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BEIRUT – As Syrian forces struggled to drive rebels from the country’s largest city Thursday, the regime’s key ally Iran tried to start an alternative political process to address the crisis as it gathered nearly 30 nations at a meeting in Tehran. The one-day forum is unlikely to result in any international consensus, but it shows Iran’s resolve to stand by President Bashar Assad as his forces try to crush the 17-month-old uprising.
Tehran billed the conference as a way to focus on dialogue – an alternative to Western-led initiatives that call for Assad to give up power.
“Iran is against the killing of unarmed people and citizens by any side,” Iranian Foreign Minister Ali Akbar Salehi said at the gathering.
He also warned that sending weapons to the opposition will only fuel the crisis, and he accused rebels of using civilians as “human shields.”
Syrian rebels last week intercepted a bus carrying 48 Iranians in a Damascus suburb and seized them. Rebels claimed the men are military personnel, including some members of Iran’s powerful Revolutionary Guard, who were on a “reconnaissance mission” to help Assad’s crackdown.
Iran, however, says the 48 were pilgrims visiting a Shiite shrine in Damascus. Salehi said Wednesday that some of the pilgrims are retired members of the army and Revolutionary Guard.
The overwhelmingly Sunni Muslim rebels have also seized 11 Lebanese Shiite pilgrims who have been held in northern Syria since May.
Salehi said about 30 countries attended the meeting, including Russia and China, as well as far-off Benin, Cuba and Mauritania. The meeting was called on short notice, and most countries were represented at the ambassador level.
Russia in the past has urged the West to allow Tehran to take part in international discussions on how to settle the Syrian crisis, arguing that the Islamic republic could play an important role. Moscow has been the main protector and ally of Assad’s regime, shielding it from U.N. sanctions over its brutal crackdown on an uprising that has evolved into a full-blown civil war.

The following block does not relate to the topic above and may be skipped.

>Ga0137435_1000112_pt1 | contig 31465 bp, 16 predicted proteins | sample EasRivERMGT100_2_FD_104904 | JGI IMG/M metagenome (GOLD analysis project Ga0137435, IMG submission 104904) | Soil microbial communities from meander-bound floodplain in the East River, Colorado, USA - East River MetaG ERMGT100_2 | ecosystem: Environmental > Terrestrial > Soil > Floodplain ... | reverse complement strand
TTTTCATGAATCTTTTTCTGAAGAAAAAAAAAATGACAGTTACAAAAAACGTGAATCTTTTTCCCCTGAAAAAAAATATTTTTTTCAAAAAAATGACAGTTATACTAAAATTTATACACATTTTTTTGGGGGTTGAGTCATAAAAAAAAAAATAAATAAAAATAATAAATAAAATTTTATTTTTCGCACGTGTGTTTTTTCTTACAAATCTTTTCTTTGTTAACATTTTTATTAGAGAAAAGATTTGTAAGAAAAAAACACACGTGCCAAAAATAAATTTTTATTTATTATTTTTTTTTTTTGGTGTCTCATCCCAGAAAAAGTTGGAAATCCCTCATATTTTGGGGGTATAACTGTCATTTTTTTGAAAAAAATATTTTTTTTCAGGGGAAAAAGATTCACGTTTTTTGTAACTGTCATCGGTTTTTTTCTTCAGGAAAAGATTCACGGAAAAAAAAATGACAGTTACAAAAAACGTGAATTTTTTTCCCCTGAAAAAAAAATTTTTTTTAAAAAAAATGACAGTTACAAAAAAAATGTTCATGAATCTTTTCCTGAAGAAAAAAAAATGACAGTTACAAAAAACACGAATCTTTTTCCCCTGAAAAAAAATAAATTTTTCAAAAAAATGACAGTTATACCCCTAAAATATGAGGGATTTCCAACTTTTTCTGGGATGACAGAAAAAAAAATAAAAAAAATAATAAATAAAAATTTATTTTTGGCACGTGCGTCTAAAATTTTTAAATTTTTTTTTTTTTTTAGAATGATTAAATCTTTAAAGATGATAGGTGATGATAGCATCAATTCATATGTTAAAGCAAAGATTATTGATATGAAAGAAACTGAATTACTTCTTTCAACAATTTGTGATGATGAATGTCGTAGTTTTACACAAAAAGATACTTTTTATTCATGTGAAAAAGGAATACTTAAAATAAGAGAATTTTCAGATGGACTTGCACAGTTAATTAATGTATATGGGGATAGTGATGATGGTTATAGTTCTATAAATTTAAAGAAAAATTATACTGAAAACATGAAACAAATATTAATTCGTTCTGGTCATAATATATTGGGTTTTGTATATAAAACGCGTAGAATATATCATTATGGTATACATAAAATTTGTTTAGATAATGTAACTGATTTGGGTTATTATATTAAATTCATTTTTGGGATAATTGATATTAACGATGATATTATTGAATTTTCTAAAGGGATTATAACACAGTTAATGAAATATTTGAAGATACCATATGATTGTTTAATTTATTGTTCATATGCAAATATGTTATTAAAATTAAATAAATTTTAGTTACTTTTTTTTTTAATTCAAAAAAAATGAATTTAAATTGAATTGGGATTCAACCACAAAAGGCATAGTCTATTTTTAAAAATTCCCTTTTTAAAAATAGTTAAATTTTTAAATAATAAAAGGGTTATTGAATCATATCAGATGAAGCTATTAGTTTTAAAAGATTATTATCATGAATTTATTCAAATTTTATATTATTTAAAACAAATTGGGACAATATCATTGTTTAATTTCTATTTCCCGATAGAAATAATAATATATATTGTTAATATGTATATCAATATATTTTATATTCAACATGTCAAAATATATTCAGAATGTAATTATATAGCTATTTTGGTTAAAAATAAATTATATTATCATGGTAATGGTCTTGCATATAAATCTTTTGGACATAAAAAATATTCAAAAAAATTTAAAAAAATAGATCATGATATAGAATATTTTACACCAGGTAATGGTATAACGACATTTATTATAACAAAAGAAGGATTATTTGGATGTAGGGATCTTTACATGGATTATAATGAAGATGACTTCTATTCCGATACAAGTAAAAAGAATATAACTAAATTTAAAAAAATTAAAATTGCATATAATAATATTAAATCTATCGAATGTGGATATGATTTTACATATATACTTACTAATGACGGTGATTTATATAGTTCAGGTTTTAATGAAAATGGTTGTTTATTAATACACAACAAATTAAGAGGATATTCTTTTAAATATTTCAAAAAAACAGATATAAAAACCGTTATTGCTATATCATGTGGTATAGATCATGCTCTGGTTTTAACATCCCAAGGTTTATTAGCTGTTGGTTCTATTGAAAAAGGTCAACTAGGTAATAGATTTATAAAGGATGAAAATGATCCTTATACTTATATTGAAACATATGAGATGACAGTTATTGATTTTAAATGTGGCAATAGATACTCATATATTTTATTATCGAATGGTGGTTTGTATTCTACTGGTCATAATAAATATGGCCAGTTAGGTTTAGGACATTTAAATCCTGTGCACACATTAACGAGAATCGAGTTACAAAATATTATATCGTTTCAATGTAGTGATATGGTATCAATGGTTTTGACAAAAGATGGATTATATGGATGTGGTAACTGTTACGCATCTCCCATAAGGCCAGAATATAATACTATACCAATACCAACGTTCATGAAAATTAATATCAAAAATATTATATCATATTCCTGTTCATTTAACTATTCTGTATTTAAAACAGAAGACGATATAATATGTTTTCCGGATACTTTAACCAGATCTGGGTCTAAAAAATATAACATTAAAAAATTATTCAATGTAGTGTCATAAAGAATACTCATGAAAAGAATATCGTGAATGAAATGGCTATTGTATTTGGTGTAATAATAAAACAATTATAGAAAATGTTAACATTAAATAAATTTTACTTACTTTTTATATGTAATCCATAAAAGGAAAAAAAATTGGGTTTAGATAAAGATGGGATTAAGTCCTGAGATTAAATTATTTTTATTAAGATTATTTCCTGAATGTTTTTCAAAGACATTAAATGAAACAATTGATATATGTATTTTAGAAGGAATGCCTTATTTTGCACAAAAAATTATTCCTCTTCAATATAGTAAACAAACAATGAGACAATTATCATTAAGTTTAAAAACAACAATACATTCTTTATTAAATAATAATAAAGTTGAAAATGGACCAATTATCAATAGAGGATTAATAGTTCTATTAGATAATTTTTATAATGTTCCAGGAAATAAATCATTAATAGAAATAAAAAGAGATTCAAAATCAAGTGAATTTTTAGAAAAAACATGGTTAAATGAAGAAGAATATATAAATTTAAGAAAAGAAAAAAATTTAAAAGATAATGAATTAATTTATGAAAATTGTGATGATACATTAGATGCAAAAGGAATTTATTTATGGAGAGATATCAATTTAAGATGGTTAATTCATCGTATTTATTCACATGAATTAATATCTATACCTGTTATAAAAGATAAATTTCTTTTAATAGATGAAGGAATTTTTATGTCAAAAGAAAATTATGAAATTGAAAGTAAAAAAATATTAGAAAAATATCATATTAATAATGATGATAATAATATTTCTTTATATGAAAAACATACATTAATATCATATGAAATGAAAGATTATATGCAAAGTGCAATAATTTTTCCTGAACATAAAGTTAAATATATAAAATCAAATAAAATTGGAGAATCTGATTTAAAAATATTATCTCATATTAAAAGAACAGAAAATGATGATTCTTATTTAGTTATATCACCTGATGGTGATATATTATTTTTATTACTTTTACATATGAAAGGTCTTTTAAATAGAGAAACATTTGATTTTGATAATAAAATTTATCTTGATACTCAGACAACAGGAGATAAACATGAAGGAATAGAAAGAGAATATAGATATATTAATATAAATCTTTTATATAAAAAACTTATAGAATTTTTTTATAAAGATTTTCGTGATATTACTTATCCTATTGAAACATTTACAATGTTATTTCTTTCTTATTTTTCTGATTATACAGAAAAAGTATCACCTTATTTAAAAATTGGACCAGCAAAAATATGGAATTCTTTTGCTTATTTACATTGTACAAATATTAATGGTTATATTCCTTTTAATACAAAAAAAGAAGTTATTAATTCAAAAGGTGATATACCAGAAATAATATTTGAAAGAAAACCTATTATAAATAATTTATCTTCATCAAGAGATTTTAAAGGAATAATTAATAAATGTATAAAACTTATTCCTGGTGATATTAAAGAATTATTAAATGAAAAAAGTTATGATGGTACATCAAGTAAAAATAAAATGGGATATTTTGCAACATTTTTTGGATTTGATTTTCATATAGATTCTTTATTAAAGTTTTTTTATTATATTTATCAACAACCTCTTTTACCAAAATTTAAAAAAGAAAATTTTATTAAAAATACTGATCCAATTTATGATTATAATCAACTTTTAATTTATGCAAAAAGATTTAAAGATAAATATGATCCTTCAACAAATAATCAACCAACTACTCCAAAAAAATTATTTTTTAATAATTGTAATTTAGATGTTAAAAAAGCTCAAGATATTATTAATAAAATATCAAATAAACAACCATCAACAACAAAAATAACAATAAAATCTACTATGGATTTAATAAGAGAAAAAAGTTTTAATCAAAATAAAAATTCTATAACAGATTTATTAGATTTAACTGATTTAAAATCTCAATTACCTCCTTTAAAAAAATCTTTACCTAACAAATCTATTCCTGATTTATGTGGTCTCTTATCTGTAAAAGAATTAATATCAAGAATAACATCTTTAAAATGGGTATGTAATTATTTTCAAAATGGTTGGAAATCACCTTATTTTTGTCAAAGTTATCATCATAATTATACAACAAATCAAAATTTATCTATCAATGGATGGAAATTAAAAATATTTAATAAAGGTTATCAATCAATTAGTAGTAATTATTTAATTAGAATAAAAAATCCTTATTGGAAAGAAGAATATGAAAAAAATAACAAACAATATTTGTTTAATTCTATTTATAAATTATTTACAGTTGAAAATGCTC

The U.S. dismissed the Iranian gathering. “We think the Iranian behavior in Syria is destructive,” State Department spokesman Patrick Ventrell said. “It’s just hard for us to imagine that after putting so much effort into keeping Assad in power ... how they can be a constructive actor in facilitating a political solution to the crisis.”
Meanwhile, Syrian troops and rebels clashed Thursday in opposition bastions of Aleppo, a city of 3 million people.
The state news agency claimed Wednesday that Assad’s force had regained control of the Salaheddine neighborhood, the main rebel area in Aleppo. But activists said rebels were still putting up a fight there on Thursday.
“The battle is still going on in the streets of Salaheddine and in other neighborhoods in Allepo,” rebel spokesman Abdel Azziz Salameh told the Associated Press. “Our fighters have a shortage of ammunition, but they have not withdrawn.”
The regime has been trying to drive rebels out of Aleppo for two weeks. But the blistering attacks on rebel positions from the ground and the air appear to be only slowly chipping away at the opposition’s grip on its strongholds.
Aleppo-based activist Mohammad Saeed said troops were using warplanes and tanks to shell the towns of Hreitan and Tel Rifat north of Aleppo, towns from which rebeles converged on the city. “They are trying to cut the main lines from Tel Rifat to Aleppo,” Saeed said.
Aleppo holds great symbolic and strategic importance. About 25 miles from the Turkish border, it has been a pillar of regime support during the uprising. An opposition victory there would allow easier access for weapons and fighters from Turkey, where many rebels are based.
Also Thursday, Assad appointed Health Minister Wael Nader al-Halqi as the new prime minister to replace the one who defected to neighboring Jordan this week.